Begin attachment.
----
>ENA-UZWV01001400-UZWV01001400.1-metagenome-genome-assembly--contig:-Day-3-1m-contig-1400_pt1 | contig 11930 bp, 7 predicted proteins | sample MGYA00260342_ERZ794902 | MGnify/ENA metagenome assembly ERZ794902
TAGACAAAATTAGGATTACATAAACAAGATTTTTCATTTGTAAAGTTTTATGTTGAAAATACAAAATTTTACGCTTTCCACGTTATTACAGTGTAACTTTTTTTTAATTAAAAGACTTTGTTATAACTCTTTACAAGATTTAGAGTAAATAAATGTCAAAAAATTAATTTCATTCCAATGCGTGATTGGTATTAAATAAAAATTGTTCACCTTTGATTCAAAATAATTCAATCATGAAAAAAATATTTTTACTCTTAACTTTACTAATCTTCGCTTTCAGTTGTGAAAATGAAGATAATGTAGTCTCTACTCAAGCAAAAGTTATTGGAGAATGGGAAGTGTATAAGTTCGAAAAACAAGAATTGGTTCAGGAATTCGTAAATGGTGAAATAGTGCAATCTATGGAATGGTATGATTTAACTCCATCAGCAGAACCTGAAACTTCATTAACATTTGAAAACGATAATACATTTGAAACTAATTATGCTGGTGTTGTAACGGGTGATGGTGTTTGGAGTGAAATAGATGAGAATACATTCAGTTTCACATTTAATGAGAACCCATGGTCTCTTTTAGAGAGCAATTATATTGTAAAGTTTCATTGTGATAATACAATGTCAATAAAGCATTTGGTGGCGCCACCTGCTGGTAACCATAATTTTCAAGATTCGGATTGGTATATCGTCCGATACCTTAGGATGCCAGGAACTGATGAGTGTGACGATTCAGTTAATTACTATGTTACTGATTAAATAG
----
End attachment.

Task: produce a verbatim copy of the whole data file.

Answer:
>ENA-UZWV01001400-UZWV01001400.1-metagenome-genome-assembly--contig:-Day-3-1m-contig-1400_pt1 | contig 11930 bp, 7 predicted proteins | sample MGYA00260342_ERZ794902 | MGnify/ENA metagenome assembly ERZ794902
TAGACAAAATTAGGATTACATAAACAAGATTTTTCATTTGTAAAGTTTTATGTTGAAAATACAAAATTTTACGCTTTCCACGTTATTACAGTGTAACTTTTTTTTAATTAAAAGACTTTGTTATAACTCTTTACAAGATTTAGAGTAAATAAATGTCAAAAAATTAATTTCATTCCAATGCGTGATTGGTATTAAATAAAAATTGTTCACCTTTGATTCAAAATAATTCAATCATGAAAAAAATATTTTTACTCTTAACTTTACTAATCTTCGCTTTCAGTTGTGAAAATGAAGATAATGTAGTCTCTACTCAAGCAAAAGTTATTGGAGAATGGGAAGTGTATAAGTTCGAAAAACAAGAATTGGTTCAGGAATTCGTAAATGGTGAAATAGTGCAATCTATGGAATGGTATGATTTAACTCCATCAGCAGAACCTGAAACTTCATTAACATTTGAAAACGATAATACATTTGAAACTAATTATGCTGGTGTTGTAACGGGTGATGGTGTTTGGAGTGAAATAGATGAGAATACATTCAGTTTCACATTTAATGAGAACCCATGGTCTCTTTTAGAGAGCAATTATATTGTAAAGTTTCATTGTGATAATACAATGTCAATAAAGCATTTGGTGGCGCCACCTGCTGGTAACCATAATTTTCAAGATTCGGATTGGTATATCGTCCGATACCTTAGGATGCCAGGAACTGATGAGTGTGACGATTCAGTTAATTACTATGTTACTGATTAAATAG